Rather than simply uphold the CMAC’s decision, the SCC could perhaps mandate that courts-martial provide the option of a jury. This jury could be composed of peers in the military, or civilians, or both. This would be a structural innovation that would make Canada an international leader [7] While it would likely be effective at addressing the Charter problem, this “solution” would not address other fundamental issues. Arguably, military tribunals are encroaching on the constitutionally valid jurisdiction of superior courts. Besides a division of powers argument, courts-martial prosecutors may lack the independence needed to give victims of sexual assault enough confidence to come forward. A more desirable solution is to remove the jurisdiction to prosecute serious civilian crimes from the NDA and return it back to provincial courts, ending the largely failed experiment that began in 1998.

The Latin motto of the CMAC, Nulli Negabimus Justitiam, translates to “we will deny justice to no one.” The CMAC’s landmark Beaudry ruling breathes fresh life into these dusty Latin words. The ball is now in the SCC’s “court.” Soldiers, sailors, and aircrew will soon, one hopes, be able to access a jury trial for allegations of serious crimes as a constitutional right, but what the future of military justice will look like beyond this is still an open question.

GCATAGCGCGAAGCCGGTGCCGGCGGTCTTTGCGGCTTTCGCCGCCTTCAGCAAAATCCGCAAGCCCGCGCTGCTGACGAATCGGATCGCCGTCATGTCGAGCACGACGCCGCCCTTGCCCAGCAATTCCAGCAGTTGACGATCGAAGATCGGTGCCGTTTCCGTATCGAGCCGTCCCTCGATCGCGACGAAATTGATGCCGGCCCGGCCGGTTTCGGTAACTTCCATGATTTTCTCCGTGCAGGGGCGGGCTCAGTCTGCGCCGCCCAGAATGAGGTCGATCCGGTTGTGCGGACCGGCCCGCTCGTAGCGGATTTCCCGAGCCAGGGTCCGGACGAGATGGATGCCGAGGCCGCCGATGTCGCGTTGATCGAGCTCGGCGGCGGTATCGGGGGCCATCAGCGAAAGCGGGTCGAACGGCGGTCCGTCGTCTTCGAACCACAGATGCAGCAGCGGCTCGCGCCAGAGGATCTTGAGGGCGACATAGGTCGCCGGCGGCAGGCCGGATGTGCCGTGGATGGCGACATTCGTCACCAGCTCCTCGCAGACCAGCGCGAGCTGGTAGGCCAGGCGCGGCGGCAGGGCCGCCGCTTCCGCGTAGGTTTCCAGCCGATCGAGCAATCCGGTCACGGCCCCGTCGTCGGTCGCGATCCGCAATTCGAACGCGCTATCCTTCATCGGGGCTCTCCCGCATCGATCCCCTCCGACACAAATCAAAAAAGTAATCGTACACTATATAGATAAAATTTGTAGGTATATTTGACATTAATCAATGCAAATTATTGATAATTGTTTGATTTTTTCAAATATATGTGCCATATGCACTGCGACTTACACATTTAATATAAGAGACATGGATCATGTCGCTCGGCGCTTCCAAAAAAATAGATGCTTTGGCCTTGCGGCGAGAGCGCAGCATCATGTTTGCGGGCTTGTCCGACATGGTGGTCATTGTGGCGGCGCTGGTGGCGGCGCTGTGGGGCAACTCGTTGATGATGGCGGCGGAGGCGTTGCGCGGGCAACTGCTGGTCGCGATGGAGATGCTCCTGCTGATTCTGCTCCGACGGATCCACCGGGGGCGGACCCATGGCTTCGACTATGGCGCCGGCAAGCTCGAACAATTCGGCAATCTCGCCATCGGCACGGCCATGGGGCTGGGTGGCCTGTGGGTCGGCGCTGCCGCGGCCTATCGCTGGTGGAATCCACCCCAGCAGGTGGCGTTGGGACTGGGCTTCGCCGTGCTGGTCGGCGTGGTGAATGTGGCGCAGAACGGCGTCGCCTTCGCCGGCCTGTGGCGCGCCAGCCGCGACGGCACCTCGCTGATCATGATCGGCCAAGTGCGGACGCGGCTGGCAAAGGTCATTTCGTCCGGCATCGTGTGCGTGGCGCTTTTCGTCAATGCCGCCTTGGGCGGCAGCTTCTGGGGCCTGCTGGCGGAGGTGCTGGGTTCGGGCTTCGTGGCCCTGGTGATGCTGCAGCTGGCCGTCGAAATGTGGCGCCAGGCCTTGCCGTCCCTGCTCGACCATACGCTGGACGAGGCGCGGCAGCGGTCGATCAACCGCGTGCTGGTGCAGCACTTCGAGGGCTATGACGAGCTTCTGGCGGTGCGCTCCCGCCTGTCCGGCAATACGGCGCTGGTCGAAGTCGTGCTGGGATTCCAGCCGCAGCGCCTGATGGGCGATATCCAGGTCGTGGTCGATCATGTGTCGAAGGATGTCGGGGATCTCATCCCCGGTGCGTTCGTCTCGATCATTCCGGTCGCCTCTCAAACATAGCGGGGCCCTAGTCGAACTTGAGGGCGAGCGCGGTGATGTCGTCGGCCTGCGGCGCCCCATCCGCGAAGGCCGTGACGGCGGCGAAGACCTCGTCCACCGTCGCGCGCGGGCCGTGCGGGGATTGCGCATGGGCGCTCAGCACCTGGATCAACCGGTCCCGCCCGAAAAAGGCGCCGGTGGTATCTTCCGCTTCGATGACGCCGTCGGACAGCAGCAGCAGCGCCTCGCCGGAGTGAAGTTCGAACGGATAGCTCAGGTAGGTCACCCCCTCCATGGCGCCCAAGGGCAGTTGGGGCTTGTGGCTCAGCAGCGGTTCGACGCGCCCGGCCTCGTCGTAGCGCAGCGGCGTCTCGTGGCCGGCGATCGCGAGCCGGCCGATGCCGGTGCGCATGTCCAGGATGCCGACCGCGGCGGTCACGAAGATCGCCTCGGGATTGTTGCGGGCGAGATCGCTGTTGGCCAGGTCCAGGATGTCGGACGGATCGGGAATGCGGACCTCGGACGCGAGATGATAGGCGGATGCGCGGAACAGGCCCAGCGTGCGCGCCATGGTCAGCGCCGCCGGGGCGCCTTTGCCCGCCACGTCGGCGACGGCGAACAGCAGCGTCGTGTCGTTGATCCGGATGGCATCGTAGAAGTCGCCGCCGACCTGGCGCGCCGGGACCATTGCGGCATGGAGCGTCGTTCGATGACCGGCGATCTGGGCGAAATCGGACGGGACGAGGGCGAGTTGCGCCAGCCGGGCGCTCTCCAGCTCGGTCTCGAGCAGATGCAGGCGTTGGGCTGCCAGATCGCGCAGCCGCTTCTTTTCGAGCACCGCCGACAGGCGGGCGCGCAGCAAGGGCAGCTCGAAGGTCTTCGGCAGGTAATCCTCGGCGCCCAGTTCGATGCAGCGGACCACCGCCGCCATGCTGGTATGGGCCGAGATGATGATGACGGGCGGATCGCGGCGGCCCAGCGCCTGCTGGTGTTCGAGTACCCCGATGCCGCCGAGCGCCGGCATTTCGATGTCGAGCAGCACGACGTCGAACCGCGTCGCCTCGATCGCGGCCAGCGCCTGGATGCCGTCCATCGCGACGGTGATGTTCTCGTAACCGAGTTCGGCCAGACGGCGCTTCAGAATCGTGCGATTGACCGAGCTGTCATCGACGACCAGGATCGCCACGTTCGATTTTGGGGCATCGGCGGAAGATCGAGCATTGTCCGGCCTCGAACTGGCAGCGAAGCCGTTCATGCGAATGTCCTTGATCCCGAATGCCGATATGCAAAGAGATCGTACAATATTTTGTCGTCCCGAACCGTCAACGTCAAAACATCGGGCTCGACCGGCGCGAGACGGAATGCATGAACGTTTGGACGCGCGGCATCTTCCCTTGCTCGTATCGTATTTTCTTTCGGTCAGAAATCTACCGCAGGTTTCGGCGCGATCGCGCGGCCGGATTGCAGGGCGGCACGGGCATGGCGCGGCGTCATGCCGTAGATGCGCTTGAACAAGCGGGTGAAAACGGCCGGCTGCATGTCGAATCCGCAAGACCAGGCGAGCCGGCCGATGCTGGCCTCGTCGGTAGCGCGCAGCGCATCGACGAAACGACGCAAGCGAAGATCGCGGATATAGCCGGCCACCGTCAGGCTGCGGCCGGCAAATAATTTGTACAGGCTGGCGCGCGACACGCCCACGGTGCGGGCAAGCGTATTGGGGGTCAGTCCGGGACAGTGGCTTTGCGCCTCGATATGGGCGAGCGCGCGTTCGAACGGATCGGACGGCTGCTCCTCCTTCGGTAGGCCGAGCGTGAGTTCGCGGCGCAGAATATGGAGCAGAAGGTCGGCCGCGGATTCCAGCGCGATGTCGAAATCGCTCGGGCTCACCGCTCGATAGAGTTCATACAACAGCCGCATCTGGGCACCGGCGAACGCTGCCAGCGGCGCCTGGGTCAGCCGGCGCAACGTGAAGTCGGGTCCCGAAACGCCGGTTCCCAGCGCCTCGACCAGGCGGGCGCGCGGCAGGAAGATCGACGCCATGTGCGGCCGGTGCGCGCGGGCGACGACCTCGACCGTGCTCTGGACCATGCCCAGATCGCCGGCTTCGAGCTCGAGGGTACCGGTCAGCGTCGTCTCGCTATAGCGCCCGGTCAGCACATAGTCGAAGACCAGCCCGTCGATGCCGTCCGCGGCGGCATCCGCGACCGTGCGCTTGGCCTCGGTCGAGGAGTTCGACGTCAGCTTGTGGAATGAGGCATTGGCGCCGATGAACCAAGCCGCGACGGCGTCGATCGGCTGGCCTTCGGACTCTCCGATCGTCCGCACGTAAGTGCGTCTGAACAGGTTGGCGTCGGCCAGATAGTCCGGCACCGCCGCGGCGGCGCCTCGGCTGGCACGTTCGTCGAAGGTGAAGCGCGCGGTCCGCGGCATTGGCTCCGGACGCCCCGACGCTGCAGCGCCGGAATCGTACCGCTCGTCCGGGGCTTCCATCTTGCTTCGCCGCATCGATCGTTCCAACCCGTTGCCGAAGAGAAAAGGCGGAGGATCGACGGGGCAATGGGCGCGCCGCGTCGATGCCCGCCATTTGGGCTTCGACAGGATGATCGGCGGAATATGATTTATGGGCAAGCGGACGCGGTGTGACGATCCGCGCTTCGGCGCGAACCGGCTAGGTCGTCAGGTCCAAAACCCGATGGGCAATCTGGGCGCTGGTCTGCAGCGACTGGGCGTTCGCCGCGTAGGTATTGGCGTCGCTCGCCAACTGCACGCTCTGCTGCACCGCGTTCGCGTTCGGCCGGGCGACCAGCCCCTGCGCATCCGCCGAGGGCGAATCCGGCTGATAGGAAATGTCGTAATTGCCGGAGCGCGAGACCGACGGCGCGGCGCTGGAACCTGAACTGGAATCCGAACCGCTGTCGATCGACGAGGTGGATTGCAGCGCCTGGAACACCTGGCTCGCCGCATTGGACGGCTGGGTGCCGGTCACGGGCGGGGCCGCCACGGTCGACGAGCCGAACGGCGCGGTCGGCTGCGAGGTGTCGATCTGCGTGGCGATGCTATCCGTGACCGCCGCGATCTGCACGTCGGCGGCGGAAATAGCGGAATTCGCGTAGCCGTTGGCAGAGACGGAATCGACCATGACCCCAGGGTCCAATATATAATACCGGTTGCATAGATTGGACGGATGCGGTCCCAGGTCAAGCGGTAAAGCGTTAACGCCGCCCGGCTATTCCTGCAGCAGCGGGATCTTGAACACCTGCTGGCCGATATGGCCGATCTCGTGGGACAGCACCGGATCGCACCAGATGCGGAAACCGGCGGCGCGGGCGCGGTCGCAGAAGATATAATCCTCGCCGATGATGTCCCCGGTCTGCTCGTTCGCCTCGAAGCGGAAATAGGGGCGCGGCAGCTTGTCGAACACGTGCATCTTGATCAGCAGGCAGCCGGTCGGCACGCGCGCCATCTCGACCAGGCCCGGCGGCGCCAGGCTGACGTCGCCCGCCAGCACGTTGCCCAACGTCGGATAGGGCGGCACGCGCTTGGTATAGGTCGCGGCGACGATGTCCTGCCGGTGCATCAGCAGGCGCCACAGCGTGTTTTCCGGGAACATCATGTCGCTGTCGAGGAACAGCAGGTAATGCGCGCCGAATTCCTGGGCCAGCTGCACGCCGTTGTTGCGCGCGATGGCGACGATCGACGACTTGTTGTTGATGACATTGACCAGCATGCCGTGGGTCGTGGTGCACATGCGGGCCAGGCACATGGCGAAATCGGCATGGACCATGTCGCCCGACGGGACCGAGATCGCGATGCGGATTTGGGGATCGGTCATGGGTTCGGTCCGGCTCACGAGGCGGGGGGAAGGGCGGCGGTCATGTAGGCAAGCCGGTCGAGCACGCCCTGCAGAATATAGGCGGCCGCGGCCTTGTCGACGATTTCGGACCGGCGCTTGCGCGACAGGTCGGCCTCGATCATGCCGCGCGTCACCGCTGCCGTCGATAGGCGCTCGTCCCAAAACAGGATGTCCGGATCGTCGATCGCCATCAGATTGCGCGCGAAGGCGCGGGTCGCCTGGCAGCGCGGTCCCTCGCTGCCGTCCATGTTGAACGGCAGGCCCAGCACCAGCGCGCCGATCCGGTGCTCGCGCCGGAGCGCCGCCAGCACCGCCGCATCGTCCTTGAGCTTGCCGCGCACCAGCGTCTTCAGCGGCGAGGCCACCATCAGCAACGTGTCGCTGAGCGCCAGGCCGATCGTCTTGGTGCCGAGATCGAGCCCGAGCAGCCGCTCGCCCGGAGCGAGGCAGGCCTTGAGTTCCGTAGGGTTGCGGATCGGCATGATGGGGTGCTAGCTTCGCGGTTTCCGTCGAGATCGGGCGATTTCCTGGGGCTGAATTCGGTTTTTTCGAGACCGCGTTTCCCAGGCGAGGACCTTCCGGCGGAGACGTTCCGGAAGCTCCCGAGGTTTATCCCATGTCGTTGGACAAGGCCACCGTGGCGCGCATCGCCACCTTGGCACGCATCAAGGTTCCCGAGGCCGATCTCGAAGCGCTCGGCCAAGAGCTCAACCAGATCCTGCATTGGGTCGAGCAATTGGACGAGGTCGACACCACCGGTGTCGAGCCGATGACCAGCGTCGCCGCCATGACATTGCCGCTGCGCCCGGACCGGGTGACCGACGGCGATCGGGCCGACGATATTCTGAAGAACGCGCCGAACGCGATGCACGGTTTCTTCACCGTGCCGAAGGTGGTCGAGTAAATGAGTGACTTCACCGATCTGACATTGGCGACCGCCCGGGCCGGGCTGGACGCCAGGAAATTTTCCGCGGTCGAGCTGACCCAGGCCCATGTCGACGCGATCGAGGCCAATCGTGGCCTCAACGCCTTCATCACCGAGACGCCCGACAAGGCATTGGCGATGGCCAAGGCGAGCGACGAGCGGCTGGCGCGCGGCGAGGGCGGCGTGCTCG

[1] Lee Berthiaume, “Court ruling raises questions about future of Canada’s military justice system” (September 28, 2018), Globe and Mail, online: <https://www.theglobeandmail.com/canada/article-bombshell-court-ruling-raises-questions-about-future-of-canadas/>.

[2] Canadian Forces, “An Overview of Canada’s Military Justice System,” online: <http://www.forces.gc.ca/assets/FORCES_Internet/docs/en/jag/military-justice-overview.pdf>.

[3] UN GA, Report of the Special Rapporteur on the Independence of Judges and Lawyers, UN GA A/68/285 (7 August 2013), at para 20.

[4] Colonel-Maitre Michel W Drapeau, “Sexual Assaults in the Canadian Military: Is the Military Making Headway?” (April 30, 2018), submitted to the National Security and Defence Committee, Senate of Canada, online: <http://mdlo.ca/wp-content/uploads/2018/04/April-30-2018-Is-the-Cnd-Military-making-headway-002.pdf>.

[5] Ibid.

[6] Ibid.

[7] Michael Drapeau Law Office, “The Canadian military should be stripped of jurisdiction to deal with sexual assaults; a criminal offence” (4 May 2015), online: <https://mdlo.ca/canadian-armed-forces/the-canadian-military-should-be-stripped-of-jurisdiction-to-deal-with-sexual-assaults-a-criminal-offence/>.

[8] Cristin Schmitz, “CMAC strikes down key provision of National Defence Act for violating military members’ Charter right to jury trial” (20 September 2018), The Lawyer’s Daily, online: <https://www.thelawyersdaily.ca/articles/7379>.

 

Jesse Beatson

Jesse Beatson

Jesse Beatson is a third year J.D. student at Osgoode Hall Law School. He’s worked at the Law Commission of Ontario and for Legal Aid Ontario, and will be doing a clerkship at the Federal Court in 2019. Jesse likes to travel, watch movies, and is currently on his second time working through The Office (U.S.).